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Gasification of grapevine pruning waste in an entrained-flow reactor: gas products, energy efficiency and gas conditioning alternatives

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Pages :
215 - 227

Hernandez J.J., Aranda G., San Miguel G. and Bula A.
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Owing to its higher efficiency and versatility, gasification is seen as a necessary evolution in the
development of biomass energy systems. This technology has been primarily tested in fixed bed
(updraft and downdraft) and fluidised bed reaction systems, with less information available about the
potential of entrained-flow reactors. This latter design benefits from a relatively simple mechanical
structure, robustness against severe gasification conditions and also reduced investment and
operating costs. This paper describes the development of a pilot scale entrained-flow reactor and
evaluates its performance in the gasification of wood waste left over from the pruning of grapevine
(Vitis vinifera). The original biomass was initially analysed for its chemical composition and thermal
behaviour. A series of gasification trials were conducted to evaluate the effect of temperature and
relative biomass/air ratio (Frg) on the yield, composition, heating value of the resulting syngas. The
cold gas efficiency of the system was determined for different operating conditions from the heating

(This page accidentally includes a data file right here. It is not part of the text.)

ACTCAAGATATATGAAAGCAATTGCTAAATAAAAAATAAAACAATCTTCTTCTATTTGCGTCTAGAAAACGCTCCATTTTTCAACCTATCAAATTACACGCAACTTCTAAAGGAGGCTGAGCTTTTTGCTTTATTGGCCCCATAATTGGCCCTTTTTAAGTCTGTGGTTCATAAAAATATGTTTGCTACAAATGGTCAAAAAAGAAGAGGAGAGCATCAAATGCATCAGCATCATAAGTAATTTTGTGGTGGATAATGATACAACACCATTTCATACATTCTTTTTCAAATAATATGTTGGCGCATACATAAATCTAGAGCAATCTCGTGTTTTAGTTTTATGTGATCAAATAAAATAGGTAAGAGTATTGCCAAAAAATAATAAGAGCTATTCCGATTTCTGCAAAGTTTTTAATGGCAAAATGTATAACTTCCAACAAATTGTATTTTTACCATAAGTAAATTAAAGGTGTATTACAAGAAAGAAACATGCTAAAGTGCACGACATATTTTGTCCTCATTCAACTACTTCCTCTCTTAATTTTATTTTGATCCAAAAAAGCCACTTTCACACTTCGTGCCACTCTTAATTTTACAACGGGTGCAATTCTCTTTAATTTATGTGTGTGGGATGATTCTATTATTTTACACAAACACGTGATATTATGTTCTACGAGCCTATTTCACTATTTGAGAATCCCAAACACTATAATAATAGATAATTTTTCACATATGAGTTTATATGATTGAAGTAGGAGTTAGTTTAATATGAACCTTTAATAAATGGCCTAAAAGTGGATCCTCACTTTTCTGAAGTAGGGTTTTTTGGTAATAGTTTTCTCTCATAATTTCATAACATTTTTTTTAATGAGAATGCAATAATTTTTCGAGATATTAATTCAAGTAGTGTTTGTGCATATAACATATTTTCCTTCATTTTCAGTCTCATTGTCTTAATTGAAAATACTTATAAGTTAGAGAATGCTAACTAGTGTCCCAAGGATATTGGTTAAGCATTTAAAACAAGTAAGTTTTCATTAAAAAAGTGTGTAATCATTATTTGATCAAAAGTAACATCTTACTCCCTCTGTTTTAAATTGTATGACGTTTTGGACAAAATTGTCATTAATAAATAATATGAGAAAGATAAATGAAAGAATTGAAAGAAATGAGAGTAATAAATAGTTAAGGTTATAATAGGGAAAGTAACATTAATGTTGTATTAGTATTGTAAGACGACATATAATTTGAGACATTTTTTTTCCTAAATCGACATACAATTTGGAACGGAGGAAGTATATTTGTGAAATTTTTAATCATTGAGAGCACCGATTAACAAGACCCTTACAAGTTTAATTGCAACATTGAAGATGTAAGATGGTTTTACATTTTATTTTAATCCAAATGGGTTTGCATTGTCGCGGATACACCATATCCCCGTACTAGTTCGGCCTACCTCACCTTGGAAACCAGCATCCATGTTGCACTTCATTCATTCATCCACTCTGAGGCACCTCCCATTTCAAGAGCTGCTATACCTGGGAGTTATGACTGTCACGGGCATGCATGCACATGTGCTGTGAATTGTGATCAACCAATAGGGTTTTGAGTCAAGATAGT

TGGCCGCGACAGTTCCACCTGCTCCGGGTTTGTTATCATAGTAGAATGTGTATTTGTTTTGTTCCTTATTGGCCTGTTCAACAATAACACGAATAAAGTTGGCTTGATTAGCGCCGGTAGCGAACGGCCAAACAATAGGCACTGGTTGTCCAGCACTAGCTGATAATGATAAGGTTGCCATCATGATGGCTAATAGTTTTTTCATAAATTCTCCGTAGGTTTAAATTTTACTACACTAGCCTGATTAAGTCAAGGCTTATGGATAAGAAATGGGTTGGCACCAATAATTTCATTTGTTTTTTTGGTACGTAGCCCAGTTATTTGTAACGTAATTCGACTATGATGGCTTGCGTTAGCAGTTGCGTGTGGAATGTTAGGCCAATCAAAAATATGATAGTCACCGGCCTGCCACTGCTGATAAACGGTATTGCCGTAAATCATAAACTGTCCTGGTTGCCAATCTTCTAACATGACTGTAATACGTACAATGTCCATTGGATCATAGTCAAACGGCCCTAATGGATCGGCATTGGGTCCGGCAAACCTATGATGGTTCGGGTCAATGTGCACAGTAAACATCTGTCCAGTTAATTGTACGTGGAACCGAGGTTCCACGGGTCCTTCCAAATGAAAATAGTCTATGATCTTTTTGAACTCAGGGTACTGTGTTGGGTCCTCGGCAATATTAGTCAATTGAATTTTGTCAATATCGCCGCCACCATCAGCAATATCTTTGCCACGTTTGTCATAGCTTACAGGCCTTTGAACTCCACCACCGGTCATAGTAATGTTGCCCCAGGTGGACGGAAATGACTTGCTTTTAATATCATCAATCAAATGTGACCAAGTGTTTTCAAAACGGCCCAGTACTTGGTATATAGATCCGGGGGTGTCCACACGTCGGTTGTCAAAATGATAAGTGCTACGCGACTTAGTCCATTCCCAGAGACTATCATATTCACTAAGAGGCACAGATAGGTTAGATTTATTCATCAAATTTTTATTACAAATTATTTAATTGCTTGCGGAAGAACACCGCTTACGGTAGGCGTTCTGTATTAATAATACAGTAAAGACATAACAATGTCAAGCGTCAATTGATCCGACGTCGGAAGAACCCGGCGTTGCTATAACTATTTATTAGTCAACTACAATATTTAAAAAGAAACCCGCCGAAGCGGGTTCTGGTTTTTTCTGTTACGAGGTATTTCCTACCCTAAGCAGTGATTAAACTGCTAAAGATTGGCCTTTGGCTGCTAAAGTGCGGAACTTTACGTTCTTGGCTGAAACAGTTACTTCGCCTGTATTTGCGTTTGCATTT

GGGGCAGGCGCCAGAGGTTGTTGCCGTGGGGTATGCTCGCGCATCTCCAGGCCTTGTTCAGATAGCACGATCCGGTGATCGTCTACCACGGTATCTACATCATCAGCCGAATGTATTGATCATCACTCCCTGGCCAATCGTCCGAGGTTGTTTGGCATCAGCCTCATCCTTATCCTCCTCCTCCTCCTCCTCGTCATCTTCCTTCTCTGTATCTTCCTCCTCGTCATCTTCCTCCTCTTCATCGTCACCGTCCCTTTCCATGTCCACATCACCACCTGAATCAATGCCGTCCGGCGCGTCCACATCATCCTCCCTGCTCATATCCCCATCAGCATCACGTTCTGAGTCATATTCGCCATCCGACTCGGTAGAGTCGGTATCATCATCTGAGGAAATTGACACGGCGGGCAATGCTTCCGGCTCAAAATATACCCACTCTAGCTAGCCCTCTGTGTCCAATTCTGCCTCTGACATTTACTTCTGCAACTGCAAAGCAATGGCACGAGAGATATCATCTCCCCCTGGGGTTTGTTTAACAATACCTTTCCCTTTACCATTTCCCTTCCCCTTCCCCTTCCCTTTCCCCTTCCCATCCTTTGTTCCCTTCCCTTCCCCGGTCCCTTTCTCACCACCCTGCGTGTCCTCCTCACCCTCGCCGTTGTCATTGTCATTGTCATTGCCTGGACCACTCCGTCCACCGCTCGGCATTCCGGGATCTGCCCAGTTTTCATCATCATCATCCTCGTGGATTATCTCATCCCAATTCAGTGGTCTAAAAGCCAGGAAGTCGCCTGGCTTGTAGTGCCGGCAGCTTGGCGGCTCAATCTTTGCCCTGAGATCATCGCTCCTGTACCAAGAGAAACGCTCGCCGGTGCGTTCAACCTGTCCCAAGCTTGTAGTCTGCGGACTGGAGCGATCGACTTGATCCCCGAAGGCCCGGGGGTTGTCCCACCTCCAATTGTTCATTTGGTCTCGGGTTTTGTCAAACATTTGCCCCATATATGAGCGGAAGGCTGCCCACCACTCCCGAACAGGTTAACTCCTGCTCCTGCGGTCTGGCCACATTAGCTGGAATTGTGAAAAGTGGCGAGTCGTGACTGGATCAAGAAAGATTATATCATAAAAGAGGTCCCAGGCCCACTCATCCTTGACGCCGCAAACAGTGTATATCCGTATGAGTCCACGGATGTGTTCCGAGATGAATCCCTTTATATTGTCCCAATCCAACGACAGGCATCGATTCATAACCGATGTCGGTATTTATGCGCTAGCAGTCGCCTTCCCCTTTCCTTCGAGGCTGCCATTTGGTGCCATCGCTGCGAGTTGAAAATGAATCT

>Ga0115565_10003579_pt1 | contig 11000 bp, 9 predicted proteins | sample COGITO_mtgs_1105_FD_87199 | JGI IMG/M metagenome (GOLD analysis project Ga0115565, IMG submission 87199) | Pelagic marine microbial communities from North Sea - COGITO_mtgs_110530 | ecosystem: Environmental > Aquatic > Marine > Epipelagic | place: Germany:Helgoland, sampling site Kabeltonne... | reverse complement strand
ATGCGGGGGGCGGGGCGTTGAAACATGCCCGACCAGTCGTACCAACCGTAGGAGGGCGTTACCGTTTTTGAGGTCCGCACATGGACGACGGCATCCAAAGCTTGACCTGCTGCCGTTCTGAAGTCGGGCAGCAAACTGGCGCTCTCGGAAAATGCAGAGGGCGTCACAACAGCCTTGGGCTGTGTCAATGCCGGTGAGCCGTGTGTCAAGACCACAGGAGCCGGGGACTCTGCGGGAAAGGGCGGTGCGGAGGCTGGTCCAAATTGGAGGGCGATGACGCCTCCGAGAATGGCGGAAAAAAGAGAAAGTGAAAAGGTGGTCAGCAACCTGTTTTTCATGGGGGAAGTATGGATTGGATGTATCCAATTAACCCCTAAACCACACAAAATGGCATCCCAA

value and yields of the resulting producer gas.
The results showed that the use of higher temperatures caused a small increase in overall gas yields
(from 1.76 Nm3 kg-1 at 750ºC to 1.96 Nm3 kg-1 at 1050ºC) and a notable rise in its heating value
(from 3.65 MJ kg-1 at 750ºC to 4.95 MJ kg-1 at 1050ºC), primarily derived from an increase in the
concentration of hydrogen. The experimental results show a reduction in the fuel properties of the
producer gas when using biomass/air ratios (Frg) below 2.5, which was attributed to the partial
combustion of the producer gas. However, this effect was largely counteracted by the production of
higher gas yields (3.39 Nm3 kg-1 for Frg = 2.16 compared to 1.96 Nm3 kg-1 for Frg = 4.05), owing to the
higher conversion of the fuel at low biomass/air ratios. Optimum gasification conditions (cold gas
efficiency up to 83.06 %) were reached when using high reaction temperatures (1050ºC) and low Frg
(2.19). This paper also provides a final review about the formation of unwanted tars and particulates
in gasification processes, its effect in energy applications, and the use of alternative technologies
(thermocatalytic cracking, reforming, water-gas shift) for the conditioning and upgrading of the
resulting gas stream.

biomass, grapevine, gasification, cold gas efficiency, entrained-flow reactor, gas conditioning, catalytic conversion